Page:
Last Updated on 05/01/2022 by Ulka
With its 2022 TV portfolio, Sony is aiming high, with the debut of the world’s first consumer QD-OLED TV leading the way. Sony’s current and well-received OLED televisions employ LG Display panels that have been tweaked with Sony’s proprietary processing. However, Samsung Display’s QD-OLED (quantum dot organic light emitting diode) screen will be included in the new flagship Bravia XR A95K TV. It’ll be available in two sizes: 65-inch and 55-inch, both with 4K resolution.
Samsung Electronics was believed to be announcing a QD-OLED 4K TV at CES 2022, but that hasn’t happened yet. As a result, Sony is the centre of attention. Samsung Display has been working on QD-OLED for several years, and the display technology might serve as a bridge between ordinary OLED and the MicroLED panels that only Samsung is now selling — at exorbitant prices.
QD-OLED combines the best features of OLED (perfect blacks, infinite contrast, etc.) with the advantages of quantum dot LED TVs, such as increased brightness and more vibrant colour reproduction at greater brightness settings. It’s not a revolutionary new technique like Micro LED, but rather a step forward from where things have been for the past few years.
WHAT IS THE DISTINCTION BETWEEN OLED AND QD-OLED LIGHTING?
- In the manner they produce a picture, QD-OLED screens differ from the standard OLED panels that LG Display has traditionally manufactured. LG’s displays are classified as WRGB OLED because they use a blue and yellow OLED compound to create white-ish light pixels that are then sent through colour filters to create red, green, and blue sub-pixels. A fourth unfiltered / white sub-pixel has been added to more modern OLED TVs to improve brightness, especially for HDR video.
- The QD-OLED flips this on its head by transmitting blue light through quantum dots, which converts some of that blue into red and green without the use of a colour filter. (The colour blue is utilised because it contains the most-light energy.) Because no light is lost through the colour filters, QD-OLED TVs should have a higher brightness than previous-generation OLEDs.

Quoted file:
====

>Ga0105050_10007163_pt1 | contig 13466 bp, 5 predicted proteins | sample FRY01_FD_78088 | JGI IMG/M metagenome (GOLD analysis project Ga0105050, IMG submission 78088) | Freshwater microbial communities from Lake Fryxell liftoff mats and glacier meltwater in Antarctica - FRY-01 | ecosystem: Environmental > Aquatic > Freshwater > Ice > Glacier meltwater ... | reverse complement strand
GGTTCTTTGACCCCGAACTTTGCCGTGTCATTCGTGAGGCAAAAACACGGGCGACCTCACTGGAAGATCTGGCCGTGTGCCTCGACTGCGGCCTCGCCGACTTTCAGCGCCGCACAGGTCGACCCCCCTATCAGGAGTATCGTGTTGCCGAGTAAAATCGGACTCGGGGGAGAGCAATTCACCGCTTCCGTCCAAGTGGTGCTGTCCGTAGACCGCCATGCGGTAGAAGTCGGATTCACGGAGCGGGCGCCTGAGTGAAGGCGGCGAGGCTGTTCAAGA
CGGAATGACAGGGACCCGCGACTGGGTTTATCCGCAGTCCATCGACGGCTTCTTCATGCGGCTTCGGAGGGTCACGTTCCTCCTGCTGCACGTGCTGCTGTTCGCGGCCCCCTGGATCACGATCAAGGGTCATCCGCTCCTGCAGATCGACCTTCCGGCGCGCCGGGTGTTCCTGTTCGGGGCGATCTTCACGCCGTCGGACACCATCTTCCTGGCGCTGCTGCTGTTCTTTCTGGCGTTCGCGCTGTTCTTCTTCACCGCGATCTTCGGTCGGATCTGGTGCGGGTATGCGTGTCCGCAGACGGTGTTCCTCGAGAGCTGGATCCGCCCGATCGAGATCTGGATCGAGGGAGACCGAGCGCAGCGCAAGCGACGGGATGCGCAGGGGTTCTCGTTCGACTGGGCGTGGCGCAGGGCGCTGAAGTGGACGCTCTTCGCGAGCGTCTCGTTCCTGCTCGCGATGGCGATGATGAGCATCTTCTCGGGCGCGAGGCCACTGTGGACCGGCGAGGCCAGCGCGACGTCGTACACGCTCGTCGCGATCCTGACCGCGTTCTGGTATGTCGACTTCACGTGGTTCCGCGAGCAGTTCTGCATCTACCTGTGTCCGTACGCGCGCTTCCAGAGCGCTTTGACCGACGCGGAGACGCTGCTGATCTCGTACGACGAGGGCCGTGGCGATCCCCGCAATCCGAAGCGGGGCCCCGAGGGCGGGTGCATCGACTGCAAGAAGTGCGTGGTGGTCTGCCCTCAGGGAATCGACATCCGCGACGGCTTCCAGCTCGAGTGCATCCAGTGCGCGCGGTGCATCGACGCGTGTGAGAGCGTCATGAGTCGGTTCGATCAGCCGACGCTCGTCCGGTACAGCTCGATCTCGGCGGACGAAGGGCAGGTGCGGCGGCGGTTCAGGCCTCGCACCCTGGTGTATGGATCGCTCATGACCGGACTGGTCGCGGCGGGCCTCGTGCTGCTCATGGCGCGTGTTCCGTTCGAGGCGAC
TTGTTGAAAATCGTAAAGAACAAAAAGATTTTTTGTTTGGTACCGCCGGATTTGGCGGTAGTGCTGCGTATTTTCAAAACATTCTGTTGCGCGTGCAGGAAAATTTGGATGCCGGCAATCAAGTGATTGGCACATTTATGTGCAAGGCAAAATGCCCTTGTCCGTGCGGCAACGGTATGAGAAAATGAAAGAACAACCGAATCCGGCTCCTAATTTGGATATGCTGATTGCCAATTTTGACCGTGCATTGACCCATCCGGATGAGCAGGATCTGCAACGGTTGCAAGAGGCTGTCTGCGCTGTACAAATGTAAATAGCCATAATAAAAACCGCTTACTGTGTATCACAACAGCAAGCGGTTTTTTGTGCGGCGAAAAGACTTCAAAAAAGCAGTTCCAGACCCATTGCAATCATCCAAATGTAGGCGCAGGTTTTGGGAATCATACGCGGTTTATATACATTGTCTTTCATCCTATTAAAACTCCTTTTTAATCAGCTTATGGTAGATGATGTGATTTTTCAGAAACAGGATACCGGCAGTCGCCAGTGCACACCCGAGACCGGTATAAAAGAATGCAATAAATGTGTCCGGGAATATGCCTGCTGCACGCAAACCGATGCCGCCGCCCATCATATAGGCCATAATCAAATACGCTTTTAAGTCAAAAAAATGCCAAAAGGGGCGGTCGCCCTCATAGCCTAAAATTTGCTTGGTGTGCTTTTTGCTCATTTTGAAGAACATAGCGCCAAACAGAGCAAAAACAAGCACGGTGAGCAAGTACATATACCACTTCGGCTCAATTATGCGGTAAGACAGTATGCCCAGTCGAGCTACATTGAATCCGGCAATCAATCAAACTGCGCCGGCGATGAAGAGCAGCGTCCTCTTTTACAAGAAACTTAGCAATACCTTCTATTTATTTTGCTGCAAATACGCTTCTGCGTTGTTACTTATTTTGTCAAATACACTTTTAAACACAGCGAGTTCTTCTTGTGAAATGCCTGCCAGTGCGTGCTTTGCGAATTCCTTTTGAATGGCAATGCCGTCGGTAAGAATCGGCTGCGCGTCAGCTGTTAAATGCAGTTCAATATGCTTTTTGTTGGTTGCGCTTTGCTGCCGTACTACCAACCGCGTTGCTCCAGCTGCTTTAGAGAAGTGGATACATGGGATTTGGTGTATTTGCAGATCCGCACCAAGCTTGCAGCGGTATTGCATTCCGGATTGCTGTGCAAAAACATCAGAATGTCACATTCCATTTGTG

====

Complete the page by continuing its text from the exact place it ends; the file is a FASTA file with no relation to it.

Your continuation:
- They should also be able to sustain vibrant quantum dot colour reproduction even at peak brightness levels, whereas WRGB OLEDs can sometimes desaturate when pushed to that point. In Sony’s example, QD-OLED “boosts colour brightness by up to 200 percent compared to normal TVs,” according to the company. The already excellent viewing angles of OLED are said to be much better on QD-OLED since there is less diffusion without the colour filter in the way.
- Although QD-OLED does not eliminate the potential of burn-in, the aim is that these panels will have a longer overall life lifetime than conventional OLED TVs because the pixels aren’t working as hard. Each pixel on the Samsung Display is made up of three layers of blue OLED material, which could preserve their longevity.
Sony’s other 2022 OLEDs, the A90K and A80K, are still sourced from LG Display, so that commercial relationship isn’t going away. However, the company is now in the rare position of offering two different models of OLED televisions. When QD-OLED and the top “regular” OLED sets from LG and Sony start coming to consumers this spring, it’ll be fascinating to witness head-to-head comparisons.
Aside from its one-of-a-kind panel, the A95K comes with a unique stand that allows you to put the TV in either a “front position” with the display in front of the stand, or a “back position” with the TV against a wall. With built-in cable management, the back of the TV offers a quirky aesthetic that I enjoy. Even the stand on the step-down A90K OLED can raise the display high enough for a soundbar to sit on it without impeding the view.
The A95K will have four HDMI inputs, two of which will be capable of full HDMI 2.1. When connected to a PS5, all of Sony’s latest OLEDs will enable 4K gaming at 120Hz, auto HDR tone mapping, and auto low latency mode. And, unlike previous versions, these TVs will ship with the option for variable refresh rate out of the box, rather than requiring purchasers to wait for a software update. Hopefully, this means VRR is getting closer to being released on the PlayStation 5.
Sony’s preferred software for 2022 is Google TV, and the lineup includes the company’s trademarked features such as XR OLED Contrast Pro, XR Triluminos Max (for the A95K) or Pro (for the others), and Acoustic Surface Audio Plus. Sony’s premium TVs have outstanding audio performance, and its in-house processing slightly outperforms LG’s OLED lineup in terms of picture quality, so the brands are likely to stick around.
Sony also unveiled its first Micro LED TV line, which I’ve written about separately. All of the TVs’ pricing and precise release dates will be announced in the coming months.